Problems beyond the resolution include, but are not limited to: a priori assumptions laden within the resolution that make the topic undebatable, implications of the use of certain language within the resolution which would render the debate itself exclusionary, prejudicial, racist/sexist/etc., normative/moral assumptions that are improperly assumed by the resolution, positive/factual assumptions that are assumed by the resolution.  

    To the extent that you are addressing any of these, you do so to the exclusion of debating the resolution on its own terms.  In this way, you can never advance your burden of proof by making a K, and a K is therefore by definition non-topical.  After all, none of the facial or non-facial issues raised above would advance an affirmative or negative burden.  You are literally neither affirming nor negating, therefore you're not making a topical argument.  There is no reasonable argument to the contrary; any argument to the contrary is wrong, likely because it misunderstands what distinguishes a K from an argument that is not a K. 

    On the other hand, if an argument ACTUALLY advances a burden, then it cannot be a K.  For example, maybe you are arguing on neg that the resolution should be negated FOR ANY REASON, then you are advancing your BOP and therefore making a topical argument.  The standard is incredibly broad.  Likewise, if you are on AFF and you are making an argument FOR ANY REASON that the resolution should be affirmed, then you are making a topical argument.  Again, the standard is incredibly broad as it relates to what is versus what is not a topical argument.

    Many stupid coaches have mistaught their kids to think that a K is something other than what a K is; this is because they are ignorant themselves.  To the surprise of none, ignorance begets ignorance.  This is why you will often hear some spunky little freshman run what he thinks is a K but which is in reality a neg argument because his coach said it was a K, because the coach didn't know what a K was, because the coach was never taught the difference between a non-K.  

    This plague of ignorance afflicts camps (e.g., Blue Key, Florida; many in Texas) and major programs (e.g., certain policy teams in New York).  Some literature published by the ignorant for the sake of self recognition has also been made available online.  

    Nevertheless, the above is what a K is.  This is how they work. 
  • BezosFuturist
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    Wrong.

    wrong


    A kritik is an argument that contends that the resolution as written cannot be debated. 
    no evidence for this

    Problems beyond the resolution include, but are not limited to: a priori assumptions laden within the resolution that make the topic undebatable, implications of the use of certain language within the resolution which would render the debate itself exclusionary, prejudicial, racist/sexist/etc., normative/moral assumptions that are improperly assumed by the resolution, positive/factual assumptions that are assumed by the resolution.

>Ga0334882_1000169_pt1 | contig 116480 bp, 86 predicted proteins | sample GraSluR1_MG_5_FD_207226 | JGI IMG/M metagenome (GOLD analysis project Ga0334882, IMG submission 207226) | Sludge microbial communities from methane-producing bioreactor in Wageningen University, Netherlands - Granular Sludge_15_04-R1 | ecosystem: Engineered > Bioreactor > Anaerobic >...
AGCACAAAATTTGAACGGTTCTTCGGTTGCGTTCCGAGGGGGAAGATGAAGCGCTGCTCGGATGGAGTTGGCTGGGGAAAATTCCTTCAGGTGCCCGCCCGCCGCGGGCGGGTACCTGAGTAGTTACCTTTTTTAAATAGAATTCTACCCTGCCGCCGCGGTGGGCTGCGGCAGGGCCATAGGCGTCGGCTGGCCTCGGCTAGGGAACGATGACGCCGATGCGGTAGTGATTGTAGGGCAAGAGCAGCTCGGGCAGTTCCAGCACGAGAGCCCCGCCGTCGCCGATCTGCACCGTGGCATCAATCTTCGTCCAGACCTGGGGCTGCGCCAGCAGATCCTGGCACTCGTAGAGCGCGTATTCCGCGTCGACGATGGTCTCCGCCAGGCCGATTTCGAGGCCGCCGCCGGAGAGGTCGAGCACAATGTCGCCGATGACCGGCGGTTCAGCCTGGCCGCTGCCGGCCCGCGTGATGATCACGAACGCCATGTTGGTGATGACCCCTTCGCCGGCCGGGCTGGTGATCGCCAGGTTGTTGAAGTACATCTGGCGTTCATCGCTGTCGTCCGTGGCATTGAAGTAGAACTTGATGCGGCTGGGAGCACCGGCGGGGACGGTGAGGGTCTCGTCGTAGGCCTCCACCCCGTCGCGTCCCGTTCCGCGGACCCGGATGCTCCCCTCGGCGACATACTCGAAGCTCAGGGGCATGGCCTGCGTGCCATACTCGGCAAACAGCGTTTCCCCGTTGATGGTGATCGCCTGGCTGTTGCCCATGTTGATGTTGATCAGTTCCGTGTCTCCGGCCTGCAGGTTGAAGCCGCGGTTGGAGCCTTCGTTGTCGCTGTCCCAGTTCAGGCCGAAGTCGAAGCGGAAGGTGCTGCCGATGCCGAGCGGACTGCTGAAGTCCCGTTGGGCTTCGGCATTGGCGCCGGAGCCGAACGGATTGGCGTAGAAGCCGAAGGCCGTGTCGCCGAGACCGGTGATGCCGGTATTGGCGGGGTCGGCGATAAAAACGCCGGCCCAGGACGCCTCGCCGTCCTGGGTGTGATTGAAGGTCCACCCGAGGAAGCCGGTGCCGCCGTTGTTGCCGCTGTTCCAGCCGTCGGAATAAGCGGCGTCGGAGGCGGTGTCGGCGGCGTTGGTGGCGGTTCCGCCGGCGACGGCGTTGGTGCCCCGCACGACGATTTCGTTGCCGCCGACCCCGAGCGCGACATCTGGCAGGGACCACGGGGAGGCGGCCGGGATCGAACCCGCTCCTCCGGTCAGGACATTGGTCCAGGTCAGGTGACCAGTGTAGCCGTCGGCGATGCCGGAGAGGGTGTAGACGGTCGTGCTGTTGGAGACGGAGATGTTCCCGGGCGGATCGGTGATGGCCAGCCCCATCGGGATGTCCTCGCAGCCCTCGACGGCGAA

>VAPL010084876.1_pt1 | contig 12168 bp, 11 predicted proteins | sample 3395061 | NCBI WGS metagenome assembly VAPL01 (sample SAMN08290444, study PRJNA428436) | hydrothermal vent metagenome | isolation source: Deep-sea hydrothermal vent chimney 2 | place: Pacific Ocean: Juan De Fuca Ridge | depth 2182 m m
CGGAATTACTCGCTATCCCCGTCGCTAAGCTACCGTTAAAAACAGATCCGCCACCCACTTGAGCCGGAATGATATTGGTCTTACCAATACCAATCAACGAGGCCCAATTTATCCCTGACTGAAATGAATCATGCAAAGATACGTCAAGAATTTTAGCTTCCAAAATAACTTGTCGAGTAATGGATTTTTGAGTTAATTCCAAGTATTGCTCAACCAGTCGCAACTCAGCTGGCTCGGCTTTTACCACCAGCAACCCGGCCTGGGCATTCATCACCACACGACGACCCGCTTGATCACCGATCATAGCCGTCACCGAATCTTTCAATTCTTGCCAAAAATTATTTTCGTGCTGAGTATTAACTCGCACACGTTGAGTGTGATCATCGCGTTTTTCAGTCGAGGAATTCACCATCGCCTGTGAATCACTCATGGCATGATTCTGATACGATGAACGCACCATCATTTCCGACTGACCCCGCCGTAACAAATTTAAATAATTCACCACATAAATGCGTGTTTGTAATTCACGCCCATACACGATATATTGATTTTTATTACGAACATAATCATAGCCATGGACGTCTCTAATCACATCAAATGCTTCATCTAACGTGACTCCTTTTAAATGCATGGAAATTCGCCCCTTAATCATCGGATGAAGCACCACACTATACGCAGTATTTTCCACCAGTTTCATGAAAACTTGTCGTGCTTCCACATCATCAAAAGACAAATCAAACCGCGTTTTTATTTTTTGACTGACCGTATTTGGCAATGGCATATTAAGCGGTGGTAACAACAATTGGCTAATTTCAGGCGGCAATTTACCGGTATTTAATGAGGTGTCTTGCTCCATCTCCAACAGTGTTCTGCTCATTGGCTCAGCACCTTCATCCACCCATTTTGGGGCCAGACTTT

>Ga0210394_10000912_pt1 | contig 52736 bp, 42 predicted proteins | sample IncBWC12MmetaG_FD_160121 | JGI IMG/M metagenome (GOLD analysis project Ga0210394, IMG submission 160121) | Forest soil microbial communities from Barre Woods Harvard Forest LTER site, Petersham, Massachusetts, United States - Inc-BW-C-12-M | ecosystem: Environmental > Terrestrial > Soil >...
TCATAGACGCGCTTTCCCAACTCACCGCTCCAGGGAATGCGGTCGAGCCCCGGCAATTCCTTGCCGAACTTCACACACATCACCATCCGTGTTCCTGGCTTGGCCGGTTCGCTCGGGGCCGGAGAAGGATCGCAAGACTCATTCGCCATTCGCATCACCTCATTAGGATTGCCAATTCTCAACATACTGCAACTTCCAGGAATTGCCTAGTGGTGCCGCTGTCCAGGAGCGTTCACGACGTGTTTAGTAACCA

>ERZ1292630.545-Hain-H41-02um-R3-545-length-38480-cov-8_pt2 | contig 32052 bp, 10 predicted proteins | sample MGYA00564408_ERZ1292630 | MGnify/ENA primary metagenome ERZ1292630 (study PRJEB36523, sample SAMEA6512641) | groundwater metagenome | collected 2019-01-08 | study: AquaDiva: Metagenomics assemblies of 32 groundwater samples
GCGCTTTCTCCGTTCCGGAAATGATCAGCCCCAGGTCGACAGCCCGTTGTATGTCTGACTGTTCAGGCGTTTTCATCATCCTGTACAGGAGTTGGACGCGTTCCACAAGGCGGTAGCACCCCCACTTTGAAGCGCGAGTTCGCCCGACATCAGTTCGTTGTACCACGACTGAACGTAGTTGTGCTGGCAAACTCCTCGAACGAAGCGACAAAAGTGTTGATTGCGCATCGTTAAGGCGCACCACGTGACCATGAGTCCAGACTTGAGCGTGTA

lets use another analogy here;  if I ask if you want cake, and you say that you do not want cake, because cake has bread, and you do not want extra carbs, and I say "How dare you assume that my cake has bread?", that would be total nonsense, right?  obviously bread is an essential component of cake, so not wanting to eat bread is a perfectly sound reason for not wanting cake.  Sort of like rejecting a certain ideology inherent in advocacy for a resolution is a perfectly sound reason to reject it, to negate it.  that said, while not all K's state that the resolution cannot be debated, saying that something can't be discussed is also an act of negation and thus squarely within the bounds of the resolution.  so even your interpretation of what a K is, while not always accurate, does not prove that a K is nontopical.  if you are saying that how a statement of advocacy (a resolution) is worded is immoral or incorrect, you are by definition negating it.  negating is defined as "to show something to be wrong or to be the opposite of what was thought, or to cause something to have no effect"   (cambridge dictionary).   something can be 'wrong' either because it is not correct or because its not morally acceptable.  the aff is tasked with defending the entirety of the resolution, every word of it.  if even one word of it is wrong or immoral, the resolution in its entirety is.  thus showing that a part of the resolution is worded inn a way that is immoral or wrong is negating it.  

  • coal
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    --> @BezosFuturist
    Nothing you have said undermines what I said.  The claim of "no evidence" doesn't work for things as conceptually simple as 2+2=4.  It will equal 4, without regard to how emphatically you argue for NOT 4 or 5.